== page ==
Published by Jason Taylor on Sun, 10 Mar 2019 17:59

Grace not Gifts

I don’t know about you but my life experience to date has taught me that life is a mixture of good times, average times and bad times. In his letter to the church at Thessalonica, St. Paul exhorts the Thessalonians to: Rejoice always, pray continually, give thanks in all circumstances; for this is God’s will for you in Christ Jesus.

Giving thanks in all circumstances and rejoicing always is pretty easy when life is good, it’s more difficult when things are just OK although I can sometimes manage that too but when things are going horribly I find it almost impossible. How am I supposed to rejoice when someone dear to me has died or when someone that really matters to me is having a tough time? Am I supposed to thank God for sickness and injury? And what about the mirriad disappointments life throws at us? Surely I am not supposed to be grateful for those as well?

Paul was just an ordinary bloke who had an extraordinary encounter with Jesus. He had more than his fair share of trouble and difficulty and yet he writes that it is God’s will for us that we should rejoice in all circumstances. Surely Paul wasn’t rejoicing when he was shipwrecked or imprisoned for following Christ? Well, apparently he was able to rejoice even in the most adverse circumstances and he seems to think that we should as well.

Recently I was reading a book and i read something that made me stop in my tracks. The author was encouraging his readers to rejoice not in gifts but in grace. What he means by this is that gifts are tangible, impermanent things we encounter along the way; we often take gifts for granted and are miserable when they are absent. Examples of gifts could include freedom of speech, democracy, good health, family and friends, a good job, money, our homes and the fact that we generally have enough to eat and drink.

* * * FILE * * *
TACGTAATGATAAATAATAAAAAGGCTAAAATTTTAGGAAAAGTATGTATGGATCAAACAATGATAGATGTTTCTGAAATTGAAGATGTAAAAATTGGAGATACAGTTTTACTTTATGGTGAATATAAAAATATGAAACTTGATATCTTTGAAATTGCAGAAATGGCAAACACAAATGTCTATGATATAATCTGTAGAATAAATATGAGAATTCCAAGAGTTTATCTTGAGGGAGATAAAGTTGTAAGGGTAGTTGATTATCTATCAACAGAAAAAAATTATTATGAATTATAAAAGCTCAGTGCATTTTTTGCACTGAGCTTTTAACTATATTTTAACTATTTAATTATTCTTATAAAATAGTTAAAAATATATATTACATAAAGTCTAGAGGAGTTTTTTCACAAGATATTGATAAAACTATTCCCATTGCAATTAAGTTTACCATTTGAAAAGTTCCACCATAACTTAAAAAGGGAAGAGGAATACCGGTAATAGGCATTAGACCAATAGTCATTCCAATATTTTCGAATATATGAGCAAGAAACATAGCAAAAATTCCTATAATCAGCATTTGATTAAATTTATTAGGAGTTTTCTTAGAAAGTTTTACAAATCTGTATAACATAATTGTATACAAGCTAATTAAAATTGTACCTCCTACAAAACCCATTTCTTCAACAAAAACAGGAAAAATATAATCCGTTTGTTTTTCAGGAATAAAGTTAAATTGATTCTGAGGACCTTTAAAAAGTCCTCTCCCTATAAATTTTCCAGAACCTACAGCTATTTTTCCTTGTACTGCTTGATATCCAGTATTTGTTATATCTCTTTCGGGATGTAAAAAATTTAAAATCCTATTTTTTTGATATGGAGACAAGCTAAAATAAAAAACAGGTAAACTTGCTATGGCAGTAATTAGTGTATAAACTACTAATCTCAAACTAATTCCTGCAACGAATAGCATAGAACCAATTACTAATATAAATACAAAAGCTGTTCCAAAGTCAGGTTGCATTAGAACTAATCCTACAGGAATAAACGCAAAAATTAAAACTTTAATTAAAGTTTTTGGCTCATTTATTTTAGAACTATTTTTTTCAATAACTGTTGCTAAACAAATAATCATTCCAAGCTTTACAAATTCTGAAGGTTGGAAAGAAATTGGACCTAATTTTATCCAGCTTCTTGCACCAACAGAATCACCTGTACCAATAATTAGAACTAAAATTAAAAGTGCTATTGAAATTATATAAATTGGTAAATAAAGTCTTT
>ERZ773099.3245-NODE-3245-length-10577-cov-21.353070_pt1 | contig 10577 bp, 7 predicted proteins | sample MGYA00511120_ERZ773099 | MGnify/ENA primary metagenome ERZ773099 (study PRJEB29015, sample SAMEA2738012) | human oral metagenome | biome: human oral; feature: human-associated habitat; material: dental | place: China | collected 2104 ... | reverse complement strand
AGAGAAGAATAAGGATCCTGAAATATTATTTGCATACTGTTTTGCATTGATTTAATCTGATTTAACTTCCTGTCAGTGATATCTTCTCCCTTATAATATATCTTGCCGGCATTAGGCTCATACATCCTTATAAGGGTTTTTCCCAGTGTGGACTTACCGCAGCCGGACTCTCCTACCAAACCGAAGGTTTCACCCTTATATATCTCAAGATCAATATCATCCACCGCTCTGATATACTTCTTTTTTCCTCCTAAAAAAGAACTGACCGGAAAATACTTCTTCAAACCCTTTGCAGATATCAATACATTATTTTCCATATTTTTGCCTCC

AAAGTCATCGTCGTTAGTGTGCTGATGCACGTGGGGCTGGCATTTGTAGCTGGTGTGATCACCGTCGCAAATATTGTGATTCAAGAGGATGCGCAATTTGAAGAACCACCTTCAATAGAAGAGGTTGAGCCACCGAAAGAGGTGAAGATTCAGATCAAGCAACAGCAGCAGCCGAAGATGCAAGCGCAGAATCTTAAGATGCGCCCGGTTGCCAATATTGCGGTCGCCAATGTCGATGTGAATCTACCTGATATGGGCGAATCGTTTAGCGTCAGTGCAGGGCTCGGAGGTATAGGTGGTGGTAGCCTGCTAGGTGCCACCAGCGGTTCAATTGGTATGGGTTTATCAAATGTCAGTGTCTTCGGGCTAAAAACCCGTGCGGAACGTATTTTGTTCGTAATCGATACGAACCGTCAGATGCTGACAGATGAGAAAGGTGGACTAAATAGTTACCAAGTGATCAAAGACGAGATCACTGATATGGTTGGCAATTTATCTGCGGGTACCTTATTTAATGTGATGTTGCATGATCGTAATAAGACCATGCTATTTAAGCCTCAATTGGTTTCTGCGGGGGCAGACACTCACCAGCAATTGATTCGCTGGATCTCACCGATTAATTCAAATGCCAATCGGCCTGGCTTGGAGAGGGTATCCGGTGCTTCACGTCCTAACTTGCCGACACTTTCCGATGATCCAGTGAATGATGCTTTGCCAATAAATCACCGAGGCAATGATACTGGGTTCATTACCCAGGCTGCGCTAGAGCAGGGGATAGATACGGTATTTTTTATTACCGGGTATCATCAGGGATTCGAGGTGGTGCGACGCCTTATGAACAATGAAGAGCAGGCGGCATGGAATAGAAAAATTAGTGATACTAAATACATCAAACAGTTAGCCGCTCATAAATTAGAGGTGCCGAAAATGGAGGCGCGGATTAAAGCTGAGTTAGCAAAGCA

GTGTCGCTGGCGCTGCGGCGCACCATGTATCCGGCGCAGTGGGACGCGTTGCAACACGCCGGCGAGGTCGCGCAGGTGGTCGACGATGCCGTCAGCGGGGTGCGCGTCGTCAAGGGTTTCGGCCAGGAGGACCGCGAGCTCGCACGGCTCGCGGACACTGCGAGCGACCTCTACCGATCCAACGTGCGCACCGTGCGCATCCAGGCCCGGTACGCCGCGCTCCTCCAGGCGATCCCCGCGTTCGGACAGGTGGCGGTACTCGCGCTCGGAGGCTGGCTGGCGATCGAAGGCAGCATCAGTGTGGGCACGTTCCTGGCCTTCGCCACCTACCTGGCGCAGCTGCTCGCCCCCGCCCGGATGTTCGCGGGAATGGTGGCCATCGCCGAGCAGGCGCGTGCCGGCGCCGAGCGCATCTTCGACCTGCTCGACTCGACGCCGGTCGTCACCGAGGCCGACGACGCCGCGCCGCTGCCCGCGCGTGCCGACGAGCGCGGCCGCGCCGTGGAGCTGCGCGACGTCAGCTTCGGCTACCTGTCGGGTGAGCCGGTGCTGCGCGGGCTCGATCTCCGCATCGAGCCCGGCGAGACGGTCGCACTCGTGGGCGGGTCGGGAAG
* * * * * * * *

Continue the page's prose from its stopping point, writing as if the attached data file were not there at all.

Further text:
All of the things I have listed, and other things like them, are gifts from God to us. Most of us have enjoyed these gifts in varying degrees from birth. When we have plenty of them we are happy and thankful to God and when we have less than we think we ought to, we pray earnestly to Him to help us out.

For Christians the real gift is the grace of God through salvation. We are assured that our names are written in God’s book of life and that we will one day see Him face to face. Whatever our circumstances this is something that can never be taken away from us and it should be more than sufficient cause to rejoice and praise God. Locating our happiness in gifts, as we so often do, is folly because happiness comes and goes but the grace of God is constant and unwavering. When we learn this truth we may find that we can in fact rejoice in all circumstances.

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